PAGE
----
Full Show Notes
It’s not always easy to be pleasant as a parent, especially when your teens push your buttons, blow off curfew, or “forget” to unload the dishwasher, no matter how many times you gently remind them. As young people still figuring out the world, teenagers can be unpredictable in their emotions and wants. Having a good relationship with your teen is important, but having to keep your teen in line makes for a hard balance.
And when your teenager is acting crazy and just not listening, how can you make sure they start behaving without bringing your relationship to the brink of destruction? How can you set rules and boundaries while also keeping your teens trust? It seems like sometimes there’s just no easy way to maintain a solid relationship with your teenager when they are driving you up the wall.
But our guest today has faith that as parents, we were born for these challenges. Kari Kampakis, author of Love Her Well: 10 Ways to Find Love and Connection With Your Teenage Daughter and mother of four teen/tween daughters(!), is chock full of wisdom about how to be a more wise and graceful parent. Kari believes that as parents we can form strong, loving bonds with our kids and still nudge them towards becoming healthy, respectable adults. Whether you’re looking to empower your kids when they’ve made a mistake or just looking for ways to balance setting boundaries with fun, Kari has you covered.
How We Can “Speak Life” to Our Teens
Teenagers today are dealing with a lot of responsibilities, obstacles, and cultural expectations, so Kari says bringing positivity as a parent can be super valuable. When kids are acting crazy, it might be because they’re frustrated and overwhelmed–meaning they need you to be an ally, not an enemy. They may be dealing with more than you think, and may be more critical of themselves than you’d imagine…which is why it can be really tough for them to face your criticism as well.
So what positive things can we say to them that will help ease all this craziness? In her book, Kari presents a list of 35 ways we can “speak life” to our teens. This could be anything from asking them, “What can I do for you this week?”, to just reminding them that they are smart and capable of handling life’s obstacles. In the episode, Kari dives into the philosophy behind this idea, and her experience doing this with her own kids.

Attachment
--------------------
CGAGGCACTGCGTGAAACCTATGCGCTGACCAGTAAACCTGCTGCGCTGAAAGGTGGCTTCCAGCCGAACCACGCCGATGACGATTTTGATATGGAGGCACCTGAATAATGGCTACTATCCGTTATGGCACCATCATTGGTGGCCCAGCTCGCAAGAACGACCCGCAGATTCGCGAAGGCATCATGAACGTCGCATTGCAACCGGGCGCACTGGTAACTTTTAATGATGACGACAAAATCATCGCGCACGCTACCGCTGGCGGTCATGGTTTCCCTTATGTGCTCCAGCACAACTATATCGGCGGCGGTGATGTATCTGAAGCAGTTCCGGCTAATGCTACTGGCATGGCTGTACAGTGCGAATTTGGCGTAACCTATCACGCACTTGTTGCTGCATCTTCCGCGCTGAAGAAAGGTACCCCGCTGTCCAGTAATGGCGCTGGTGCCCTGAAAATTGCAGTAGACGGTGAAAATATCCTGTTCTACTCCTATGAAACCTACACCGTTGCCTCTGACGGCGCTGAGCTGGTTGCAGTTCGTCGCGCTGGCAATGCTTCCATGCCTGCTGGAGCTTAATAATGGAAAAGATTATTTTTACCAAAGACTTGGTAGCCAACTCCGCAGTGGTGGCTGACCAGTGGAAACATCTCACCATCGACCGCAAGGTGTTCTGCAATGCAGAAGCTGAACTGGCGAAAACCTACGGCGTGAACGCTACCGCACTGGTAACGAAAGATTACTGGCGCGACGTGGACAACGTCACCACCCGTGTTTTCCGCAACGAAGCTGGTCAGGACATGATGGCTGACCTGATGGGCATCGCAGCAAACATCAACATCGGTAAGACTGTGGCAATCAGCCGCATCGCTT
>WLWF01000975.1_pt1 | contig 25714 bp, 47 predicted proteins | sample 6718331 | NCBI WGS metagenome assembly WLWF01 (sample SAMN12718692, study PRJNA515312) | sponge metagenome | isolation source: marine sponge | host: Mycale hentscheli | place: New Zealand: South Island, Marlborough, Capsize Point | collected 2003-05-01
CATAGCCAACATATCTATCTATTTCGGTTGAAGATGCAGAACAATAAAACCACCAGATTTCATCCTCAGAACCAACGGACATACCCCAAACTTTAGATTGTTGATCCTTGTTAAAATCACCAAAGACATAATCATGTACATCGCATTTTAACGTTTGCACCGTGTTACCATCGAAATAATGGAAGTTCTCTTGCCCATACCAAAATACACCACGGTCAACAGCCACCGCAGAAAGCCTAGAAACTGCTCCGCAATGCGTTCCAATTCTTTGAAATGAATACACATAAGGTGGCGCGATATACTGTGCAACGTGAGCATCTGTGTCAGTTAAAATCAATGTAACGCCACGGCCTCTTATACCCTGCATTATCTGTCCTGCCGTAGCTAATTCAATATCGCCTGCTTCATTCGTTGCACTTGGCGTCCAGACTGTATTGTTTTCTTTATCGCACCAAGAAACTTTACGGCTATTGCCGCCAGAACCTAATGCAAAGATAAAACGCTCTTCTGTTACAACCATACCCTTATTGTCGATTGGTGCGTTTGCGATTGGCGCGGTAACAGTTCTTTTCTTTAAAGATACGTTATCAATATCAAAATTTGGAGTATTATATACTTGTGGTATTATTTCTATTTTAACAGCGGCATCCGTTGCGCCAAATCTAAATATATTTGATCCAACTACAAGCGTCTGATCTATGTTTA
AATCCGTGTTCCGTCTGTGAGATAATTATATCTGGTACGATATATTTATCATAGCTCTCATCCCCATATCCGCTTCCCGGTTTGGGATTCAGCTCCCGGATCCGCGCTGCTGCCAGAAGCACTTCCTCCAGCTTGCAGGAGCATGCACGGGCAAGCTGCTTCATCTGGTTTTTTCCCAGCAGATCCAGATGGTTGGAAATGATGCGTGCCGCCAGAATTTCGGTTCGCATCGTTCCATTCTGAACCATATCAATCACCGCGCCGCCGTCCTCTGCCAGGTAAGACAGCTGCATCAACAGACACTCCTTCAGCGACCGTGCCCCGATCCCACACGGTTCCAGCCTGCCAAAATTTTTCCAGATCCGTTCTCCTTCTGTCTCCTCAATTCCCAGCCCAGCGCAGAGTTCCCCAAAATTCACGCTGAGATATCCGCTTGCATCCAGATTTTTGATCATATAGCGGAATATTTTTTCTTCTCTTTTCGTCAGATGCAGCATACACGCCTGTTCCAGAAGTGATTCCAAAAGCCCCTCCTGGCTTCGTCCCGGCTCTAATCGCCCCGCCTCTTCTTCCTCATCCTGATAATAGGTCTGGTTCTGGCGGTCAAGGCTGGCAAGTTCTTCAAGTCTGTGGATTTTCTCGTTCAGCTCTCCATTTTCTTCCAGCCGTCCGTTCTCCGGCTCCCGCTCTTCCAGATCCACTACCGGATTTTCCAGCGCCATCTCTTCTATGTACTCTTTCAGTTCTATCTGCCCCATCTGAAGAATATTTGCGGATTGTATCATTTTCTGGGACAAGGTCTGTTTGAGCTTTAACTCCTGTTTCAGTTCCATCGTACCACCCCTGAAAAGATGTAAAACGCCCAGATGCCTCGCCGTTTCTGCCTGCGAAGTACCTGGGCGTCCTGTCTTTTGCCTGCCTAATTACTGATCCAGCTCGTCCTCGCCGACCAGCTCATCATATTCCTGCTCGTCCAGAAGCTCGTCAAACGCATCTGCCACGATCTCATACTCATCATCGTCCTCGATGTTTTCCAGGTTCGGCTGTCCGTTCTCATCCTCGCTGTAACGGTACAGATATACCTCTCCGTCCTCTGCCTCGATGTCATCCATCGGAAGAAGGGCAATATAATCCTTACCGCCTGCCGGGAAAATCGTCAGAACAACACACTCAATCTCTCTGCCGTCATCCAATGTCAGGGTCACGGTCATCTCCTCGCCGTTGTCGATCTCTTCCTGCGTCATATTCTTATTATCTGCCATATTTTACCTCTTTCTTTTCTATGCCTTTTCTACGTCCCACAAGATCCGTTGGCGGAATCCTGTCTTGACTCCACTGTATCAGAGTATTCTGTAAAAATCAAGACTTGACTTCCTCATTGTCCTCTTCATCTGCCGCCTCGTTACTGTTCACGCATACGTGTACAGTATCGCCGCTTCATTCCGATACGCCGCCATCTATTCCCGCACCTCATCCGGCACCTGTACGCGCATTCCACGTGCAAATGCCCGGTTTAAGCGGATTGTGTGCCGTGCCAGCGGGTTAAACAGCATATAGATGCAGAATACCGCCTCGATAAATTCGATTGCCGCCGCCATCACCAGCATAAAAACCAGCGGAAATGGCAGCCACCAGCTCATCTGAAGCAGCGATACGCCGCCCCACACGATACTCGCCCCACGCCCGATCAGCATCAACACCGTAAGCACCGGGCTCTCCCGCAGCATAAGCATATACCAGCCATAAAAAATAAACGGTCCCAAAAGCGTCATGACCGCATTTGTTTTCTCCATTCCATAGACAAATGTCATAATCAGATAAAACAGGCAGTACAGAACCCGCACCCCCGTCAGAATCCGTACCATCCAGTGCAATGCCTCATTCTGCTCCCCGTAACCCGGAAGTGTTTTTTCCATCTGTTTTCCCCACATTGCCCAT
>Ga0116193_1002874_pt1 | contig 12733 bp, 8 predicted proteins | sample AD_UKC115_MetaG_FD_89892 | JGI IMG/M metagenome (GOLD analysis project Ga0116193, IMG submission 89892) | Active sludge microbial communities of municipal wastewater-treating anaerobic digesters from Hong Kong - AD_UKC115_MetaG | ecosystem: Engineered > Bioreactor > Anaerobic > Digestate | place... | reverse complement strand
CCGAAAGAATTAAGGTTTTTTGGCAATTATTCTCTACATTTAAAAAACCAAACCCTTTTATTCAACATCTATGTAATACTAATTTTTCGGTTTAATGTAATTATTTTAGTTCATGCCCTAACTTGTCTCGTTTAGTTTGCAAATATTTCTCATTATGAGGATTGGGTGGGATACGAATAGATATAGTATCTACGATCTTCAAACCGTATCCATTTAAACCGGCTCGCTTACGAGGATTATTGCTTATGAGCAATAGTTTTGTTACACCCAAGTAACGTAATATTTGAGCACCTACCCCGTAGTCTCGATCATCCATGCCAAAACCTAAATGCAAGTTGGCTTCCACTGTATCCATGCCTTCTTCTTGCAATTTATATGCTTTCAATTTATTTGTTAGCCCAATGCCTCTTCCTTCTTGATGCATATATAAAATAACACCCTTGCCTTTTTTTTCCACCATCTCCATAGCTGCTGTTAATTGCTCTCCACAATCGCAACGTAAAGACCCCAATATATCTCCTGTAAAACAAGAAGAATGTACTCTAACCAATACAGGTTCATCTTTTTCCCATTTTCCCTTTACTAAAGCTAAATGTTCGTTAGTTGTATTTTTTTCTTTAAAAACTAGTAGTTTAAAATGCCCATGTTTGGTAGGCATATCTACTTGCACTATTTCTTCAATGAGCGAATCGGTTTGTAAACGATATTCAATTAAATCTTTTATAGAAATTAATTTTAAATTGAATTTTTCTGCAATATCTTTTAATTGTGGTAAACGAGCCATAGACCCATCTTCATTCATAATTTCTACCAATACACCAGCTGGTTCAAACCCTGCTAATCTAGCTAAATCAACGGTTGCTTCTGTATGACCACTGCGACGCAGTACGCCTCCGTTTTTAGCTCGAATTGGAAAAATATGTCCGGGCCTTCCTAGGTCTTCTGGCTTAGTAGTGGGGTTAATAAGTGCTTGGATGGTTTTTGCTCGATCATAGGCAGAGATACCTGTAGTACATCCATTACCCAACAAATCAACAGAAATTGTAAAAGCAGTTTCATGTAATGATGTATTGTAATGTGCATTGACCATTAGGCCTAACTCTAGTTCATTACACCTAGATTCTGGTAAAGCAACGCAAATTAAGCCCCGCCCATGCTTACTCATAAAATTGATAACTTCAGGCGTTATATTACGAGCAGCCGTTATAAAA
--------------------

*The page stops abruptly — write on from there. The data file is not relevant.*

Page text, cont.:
This positivity doesn’t just apply to kids, it applies to parents too! How can you expect to be positive with your kids if you can’t be positive with yourself? You’re likely just as overwhelmed, with a schedule full of carpooling, cooking, or career obligations. In our conversation, Kari explains to me how you can get better at forgiving yourself when we mess up, and empower yourself when life gets you down. Being a positive parent includes going a little easier on yourself as well, understanding that you and your teen are both doing the best you can.
Now, Kari knows from her own experiences with motherhood that constant positivity isn’t always realistic. Sometimes teens just make you want to scream, shout and pull your hair out! In the episode, Kari emphasizes the importance of not taking your anger out on your kids, however, and shares how you can find other ways to vent all that frustration.
Although an outburst may seem harmless to you, Kari explains how kids remember what you say. When you want to yell and scream, it might be better to just breathe and remind yourself that a more positive approach can help you and your teen get to the root of whatever it is you’re fighting about instead of just digging a deeper divide.
Balancing Positive and Negative Reinforcement
It’s hard not to feel that urge to be negative, however, when your teenager comes home late, refusing to tell you who they were with or what they were doing. How are you supposed to smile and stay positive when you’re infuriated and want to angrily remind them they have a curfew? Kari knows this feeling well, and talks a lot in the episode about the challenges of setting rules while also trying to maintain a positive relationship with your teen. Interestingly, she says that the goal is not necessarily for our kids like us when they’re sixteen, but to respect us when they’re forty.
By this Kari means that even though it can be hard to find the right words, it’s important that we step in and give our kids some rules that they’ll appreciate in thirty years. Although they may not like us now, they’ll thank us later.
But if we’re being tough on kids, where does positivity come into play? Kari explains in our conversation how, when kids mess up, you can let them know you’re disappointed while also being there for them as they grow from their mistakes. If we can remind kids that we love them unconditionally, even when we don’t approve of their behavior, we can help them learn from risky behavior instead of reverting back to it.